For the March 14, 2017 2nd Tuesday event, Poetry Santa Cruz brought Travis Massotti all the way from the Endangered Wolf Center in St. Louis, MO to read at Bookshop Santa Cruz. Travis is poet-in-residence at the Center, where he works with his wife Regina, a carnivore biologist. Regina and Travis spent time working with the Bay Area Puma Project at UCSC.
Our own David Allen Sullivan joined Massotti in a very complementary pairing. When not writing and reading poetry, David teaches English and film at Cabrillo College.
This year, the February reading sponsored by Poetry Santa Cruz fell on Valentine’s Day. Accordingly, a program was assembled featuring sixteen readers, presenting two poems each, on the general theme of love. For those of us who attended and/or read, it was a lot of fun. Listen for yourself, and we think you’ll agree.
To help celebrate African-American History Month, we’re re-posting a podcast of the KUSP Poetry Show, from February 22, 2015. Host Dennis Morton was joined on that broadcast by guest David Anthony for some history and poetry.
Also, join us on Tuesday evening at Bookshop Santa Cruz for a special Poetry Santa Cruz Valentine’s Day reading.
The first Poetry Santa Cruz reading event of 2017 was at Bookshop Santa Cruz. Readers were Christopher Buckley and Gary Young. A good-sized and appreciative audience braved the elements to attend. Now you can enjoy the podcast, safe and dry and warm.
Happy 2017 to Poetry Show listeners everywhere. It’s not too soon to remind everyone to mark your calendars for this month’s very special Poetry Santa Cruz reading, Tuesday, January 10. Featured readers are Christopher Buckley and Gary Young.
To start getting us all in the mood, this post includes a recorded conversation from the Poetry Show archives, between Gary Young and host Dennis Morton (our apologies for the missing first few seconds). It was broadcast January 31, 2010, on KUSP-FM. The occasion was the beginning of Gary Young’s term as the first Poet Laureate of Santa Cruz County.
By request, we’re re-posting this podcast of a conversation which occurred in April, 2014. Poetry Show host Dennis Morton sat down in the KUSP production studio with Juan Felipe Herrera, then Poet Laureate of California. Beginning in 2015, he has been the United States Poet Laureate. Joining the conversation was Stephen Kessler, a former Poetry Show host and longtime friend of Juan Felipe Herrera.
Poetry Santa Cruz staged its annual Local Poets Reading on December 13, 2016, at Felix Kulpa Gallery in Santa Cruz. A capacity audience warmly welcomed the three poets, whose disparate ages gave the reading a multi-generational flavor. Enjoy the podcast.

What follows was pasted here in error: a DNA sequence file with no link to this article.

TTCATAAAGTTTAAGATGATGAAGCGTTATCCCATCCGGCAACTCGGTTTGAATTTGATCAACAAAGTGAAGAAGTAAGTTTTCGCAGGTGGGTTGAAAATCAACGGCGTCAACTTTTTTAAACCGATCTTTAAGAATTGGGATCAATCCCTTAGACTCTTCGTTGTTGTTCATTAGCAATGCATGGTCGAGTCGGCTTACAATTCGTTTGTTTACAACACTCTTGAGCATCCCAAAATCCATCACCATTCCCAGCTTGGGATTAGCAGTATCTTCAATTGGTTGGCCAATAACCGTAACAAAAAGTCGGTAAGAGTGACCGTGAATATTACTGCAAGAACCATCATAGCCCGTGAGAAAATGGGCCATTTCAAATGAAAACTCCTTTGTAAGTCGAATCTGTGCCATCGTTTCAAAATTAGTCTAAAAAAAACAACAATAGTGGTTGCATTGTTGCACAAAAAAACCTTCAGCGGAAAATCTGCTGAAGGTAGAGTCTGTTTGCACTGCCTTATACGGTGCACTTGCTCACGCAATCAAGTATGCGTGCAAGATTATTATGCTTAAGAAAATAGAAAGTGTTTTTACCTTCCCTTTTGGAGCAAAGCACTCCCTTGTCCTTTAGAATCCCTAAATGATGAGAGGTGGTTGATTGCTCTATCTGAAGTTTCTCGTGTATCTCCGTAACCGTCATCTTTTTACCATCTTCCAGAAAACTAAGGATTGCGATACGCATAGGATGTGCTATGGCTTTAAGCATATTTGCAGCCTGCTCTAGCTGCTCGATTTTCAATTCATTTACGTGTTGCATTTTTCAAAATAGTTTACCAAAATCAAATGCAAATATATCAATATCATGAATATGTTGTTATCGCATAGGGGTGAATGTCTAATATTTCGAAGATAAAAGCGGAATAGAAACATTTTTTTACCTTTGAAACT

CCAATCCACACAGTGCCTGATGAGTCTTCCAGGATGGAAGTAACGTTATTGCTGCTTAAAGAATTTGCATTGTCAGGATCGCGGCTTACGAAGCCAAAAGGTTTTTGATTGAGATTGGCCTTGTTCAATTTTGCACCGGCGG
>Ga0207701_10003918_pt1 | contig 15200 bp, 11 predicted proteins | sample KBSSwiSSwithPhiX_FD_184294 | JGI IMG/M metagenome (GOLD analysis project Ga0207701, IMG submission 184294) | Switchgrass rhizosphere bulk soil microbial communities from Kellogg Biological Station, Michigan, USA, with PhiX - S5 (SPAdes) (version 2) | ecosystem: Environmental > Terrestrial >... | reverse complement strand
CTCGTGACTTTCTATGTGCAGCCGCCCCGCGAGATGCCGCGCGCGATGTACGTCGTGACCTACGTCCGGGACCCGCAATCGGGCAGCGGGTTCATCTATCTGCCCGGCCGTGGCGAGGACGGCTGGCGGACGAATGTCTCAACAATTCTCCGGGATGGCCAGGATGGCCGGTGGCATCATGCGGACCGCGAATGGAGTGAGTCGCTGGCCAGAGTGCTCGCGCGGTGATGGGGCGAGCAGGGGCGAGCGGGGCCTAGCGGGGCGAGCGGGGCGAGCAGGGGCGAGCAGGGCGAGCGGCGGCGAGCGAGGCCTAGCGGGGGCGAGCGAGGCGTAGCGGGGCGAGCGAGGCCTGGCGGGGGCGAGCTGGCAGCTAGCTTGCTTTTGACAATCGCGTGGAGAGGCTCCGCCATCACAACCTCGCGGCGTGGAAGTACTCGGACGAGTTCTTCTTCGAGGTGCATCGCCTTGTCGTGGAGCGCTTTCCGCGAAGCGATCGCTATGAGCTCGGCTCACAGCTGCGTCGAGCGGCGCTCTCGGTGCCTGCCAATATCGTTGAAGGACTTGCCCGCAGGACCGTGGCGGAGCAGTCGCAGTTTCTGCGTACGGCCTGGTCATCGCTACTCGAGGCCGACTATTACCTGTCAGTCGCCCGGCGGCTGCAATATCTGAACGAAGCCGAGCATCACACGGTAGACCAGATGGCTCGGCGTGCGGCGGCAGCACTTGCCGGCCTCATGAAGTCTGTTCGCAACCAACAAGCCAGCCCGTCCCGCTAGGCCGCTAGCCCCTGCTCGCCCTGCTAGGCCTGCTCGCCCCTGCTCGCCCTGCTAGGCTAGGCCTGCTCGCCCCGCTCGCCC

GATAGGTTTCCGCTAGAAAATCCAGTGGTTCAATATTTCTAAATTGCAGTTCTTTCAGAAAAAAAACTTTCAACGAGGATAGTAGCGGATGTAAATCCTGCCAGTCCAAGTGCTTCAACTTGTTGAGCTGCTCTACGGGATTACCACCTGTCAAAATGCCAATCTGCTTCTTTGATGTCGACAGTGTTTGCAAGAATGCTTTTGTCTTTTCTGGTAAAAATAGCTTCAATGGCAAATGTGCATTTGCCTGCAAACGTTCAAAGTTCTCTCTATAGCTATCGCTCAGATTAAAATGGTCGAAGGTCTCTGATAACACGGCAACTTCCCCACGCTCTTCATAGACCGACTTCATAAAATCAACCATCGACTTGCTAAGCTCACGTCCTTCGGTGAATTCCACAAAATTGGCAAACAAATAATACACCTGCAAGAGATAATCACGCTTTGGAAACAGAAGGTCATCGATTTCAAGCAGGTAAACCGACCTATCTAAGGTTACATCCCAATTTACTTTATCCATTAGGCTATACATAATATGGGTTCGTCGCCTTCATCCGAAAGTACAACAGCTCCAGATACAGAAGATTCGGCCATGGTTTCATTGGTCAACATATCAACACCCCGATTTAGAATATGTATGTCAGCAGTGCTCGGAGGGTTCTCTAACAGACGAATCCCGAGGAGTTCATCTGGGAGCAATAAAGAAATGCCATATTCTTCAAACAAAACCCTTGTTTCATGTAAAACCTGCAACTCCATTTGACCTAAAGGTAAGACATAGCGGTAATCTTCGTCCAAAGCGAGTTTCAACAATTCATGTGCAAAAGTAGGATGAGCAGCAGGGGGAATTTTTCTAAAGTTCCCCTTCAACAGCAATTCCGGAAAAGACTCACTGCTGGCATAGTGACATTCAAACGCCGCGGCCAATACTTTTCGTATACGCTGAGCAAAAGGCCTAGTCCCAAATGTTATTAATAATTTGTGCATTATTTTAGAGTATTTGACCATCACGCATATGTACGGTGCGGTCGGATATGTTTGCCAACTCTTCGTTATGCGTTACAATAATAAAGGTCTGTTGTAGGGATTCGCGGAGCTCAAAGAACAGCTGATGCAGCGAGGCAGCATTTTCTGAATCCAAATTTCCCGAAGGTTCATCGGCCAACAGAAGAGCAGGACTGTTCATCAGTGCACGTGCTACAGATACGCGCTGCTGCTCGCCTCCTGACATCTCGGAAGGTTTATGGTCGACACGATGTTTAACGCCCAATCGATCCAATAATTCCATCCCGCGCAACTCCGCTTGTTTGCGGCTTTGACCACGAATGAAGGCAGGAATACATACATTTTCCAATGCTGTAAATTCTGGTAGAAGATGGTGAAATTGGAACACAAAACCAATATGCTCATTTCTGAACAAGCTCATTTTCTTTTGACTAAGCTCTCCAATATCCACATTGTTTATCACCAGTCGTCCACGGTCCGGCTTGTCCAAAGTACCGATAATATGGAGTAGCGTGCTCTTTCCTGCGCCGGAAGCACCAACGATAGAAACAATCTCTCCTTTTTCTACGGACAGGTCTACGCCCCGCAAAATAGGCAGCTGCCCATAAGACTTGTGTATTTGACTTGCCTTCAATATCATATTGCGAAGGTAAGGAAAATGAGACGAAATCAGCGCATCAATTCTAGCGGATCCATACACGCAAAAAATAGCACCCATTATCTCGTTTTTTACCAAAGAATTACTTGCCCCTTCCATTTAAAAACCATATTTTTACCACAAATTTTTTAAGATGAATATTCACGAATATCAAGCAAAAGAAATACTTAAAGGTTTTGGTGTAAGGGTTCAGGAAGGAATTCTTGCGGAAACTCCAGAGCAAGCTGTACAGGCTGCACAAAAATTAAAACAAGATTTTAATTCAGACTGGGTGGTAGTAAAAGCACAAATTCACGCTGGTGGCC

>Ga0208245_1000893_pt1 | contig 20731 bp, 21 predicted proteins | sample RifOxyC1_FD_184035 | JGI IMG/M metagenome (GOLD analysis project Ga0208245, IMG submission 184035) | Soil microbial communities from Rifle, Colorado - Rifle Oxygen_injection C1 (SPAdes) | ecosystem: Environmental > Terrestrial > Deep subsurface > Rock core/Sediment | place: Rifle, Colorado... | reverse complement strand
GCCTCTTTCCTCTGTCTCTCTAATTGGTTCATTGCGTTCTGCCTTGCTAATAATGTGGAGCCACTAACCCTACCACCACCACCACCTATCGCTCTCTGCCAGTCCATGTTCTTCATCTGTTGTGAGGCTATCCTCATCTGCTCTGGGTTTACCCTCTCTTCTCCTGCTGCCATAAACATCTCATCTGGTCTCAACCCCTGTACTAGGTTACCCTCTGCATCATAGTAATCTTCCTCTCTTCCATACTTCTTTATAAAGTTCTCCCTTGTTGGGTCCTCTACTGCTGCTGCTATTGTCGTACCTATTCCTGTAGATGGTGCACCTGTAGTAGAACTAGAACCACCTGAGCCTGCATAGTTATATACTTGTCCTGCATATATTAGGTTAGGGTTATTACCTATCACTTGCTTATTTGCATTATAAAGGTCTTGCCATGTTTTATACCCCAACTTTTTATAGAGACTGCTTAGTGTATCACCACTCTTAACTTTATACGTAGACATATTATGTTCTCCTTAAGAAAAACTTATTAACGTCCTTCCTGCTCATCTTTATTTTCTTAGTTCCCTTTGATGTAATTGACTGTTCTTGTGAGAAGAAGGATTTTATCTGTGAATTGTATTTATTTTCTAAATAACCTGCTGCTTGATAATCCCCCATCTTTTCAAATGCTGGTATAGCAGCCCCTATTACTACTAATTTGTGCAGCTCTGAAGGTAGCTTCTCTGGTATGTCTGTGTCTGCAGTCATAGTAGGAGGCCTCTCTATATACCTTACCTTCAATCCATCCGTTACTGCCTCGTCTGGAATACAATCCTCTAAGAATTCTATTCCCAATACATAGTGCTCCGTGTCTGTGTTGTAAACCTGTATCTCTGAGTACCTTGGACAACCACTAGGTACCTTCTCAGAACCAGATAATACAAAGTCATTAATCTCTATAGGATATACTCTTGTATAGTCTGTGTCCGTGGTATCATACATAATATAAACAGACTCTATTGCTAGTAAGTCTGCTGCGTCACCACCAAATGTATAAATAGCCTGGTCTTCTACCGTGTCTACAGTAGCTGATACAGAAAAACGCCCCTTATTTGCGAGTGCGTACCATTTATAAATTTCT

The upcoming Poetry Santa Cruz reading event will feature a trio of local poets: Dane Cervine, Robin Estrin, and Bert Glick. We’ll be there to record that event and podcast it here. In anticipation, host Dennis Morton sat down on Sunday for a conversation with Dane Cervine.
During the hour, Dane read from and discussed poems from his newest poetry collection, titled Kung Fu of the Dark Father. From the publisher, Plain View Press:
“Kung Fu of the Dark Father presents not only the poet’s father, the author’s own enigmas, but also a veritable lineage of men confronting what Lorca describes as the duende in art and life—mythology’s insistence that one must enter the underworld before there is any hope of bearing light.”
Join us at Felix Kulpa Gallery, 107 Elm Street, Santa Cruz, to hear Dane, Robin, and Bert. It’s on Tuesday, December 13, starting at 7:30 pm.
Two recent events have highlighted the fact that some of the best English-language poetry of the past 50 years has been written by poets who were also musicians. Selection of Bob Dylan to receive the 2016 Nobel Prize for Literature took many people by surprise, and generated a lot of both criticism and praise in the literature world.
A writer for the New York Times Review of Books chose an excerpt from the song Mr. Tamborine Man to demonstrate Dylan’s poetic prowess:
Though you might hear laughing, spinning, swinging madly across the sun
It’s not aimed at anyone
It’s just escaping on the run
And but for the sky there are no fences facing
And if you hear vague traces of skipping reels of rhyme
To your tambourine in time
It’s just a ragged clown behind
I wouldn’t pay it any mind
It’s just a shadow you’re seeing that he’s chasing.
The Nobel was not the first literary award Dylan (who changed his last name to honor Dylan Thomas) has received. Dylan’s online bio at The Poetry Foundation notes that:
In 2008 he was awarded a Pulitzer Prize Special Citation for his “profound impact on popular music and American culture, marked by lyrical composition of extraordinary poetic power.”
The recent passing of Leonard Cohen affords an opportunity to pay tribute to another of the finest contemporary English-language poet-musicians. Though far less well-known than Dylan, Cohen’s writing made him a giant among his peers, many of whom covered Cohen songs over the years. Rolling Stone writes:
Cohen was the dark eminence among a small pantheon of extremely influential singer-songwriters to emerge in the Sixties and early Seventies. Only Bob Dylan exerted a more profound influence upon his generation, and perhaps only Paul Simon and fellow Canadian Joni Mitchell equaled him as a song poet.
Last week, we promised to try to atone for our sin of failing to record Debra Spencer’s wonderful reading at Bookshop Santa Cruz. Here’s a small gesture in that direction – a reprise of Debra’s Poetry Show guest appearance on December 1, 2013.
On that Sunday evening, Debra sat down to converse with host Dennis Morton and, of course, to read poetry from her new book.
At that time, she was about two weeks away from publication of her first poetry collection, titled Gleams When Wet, from our local Hummingbird Press.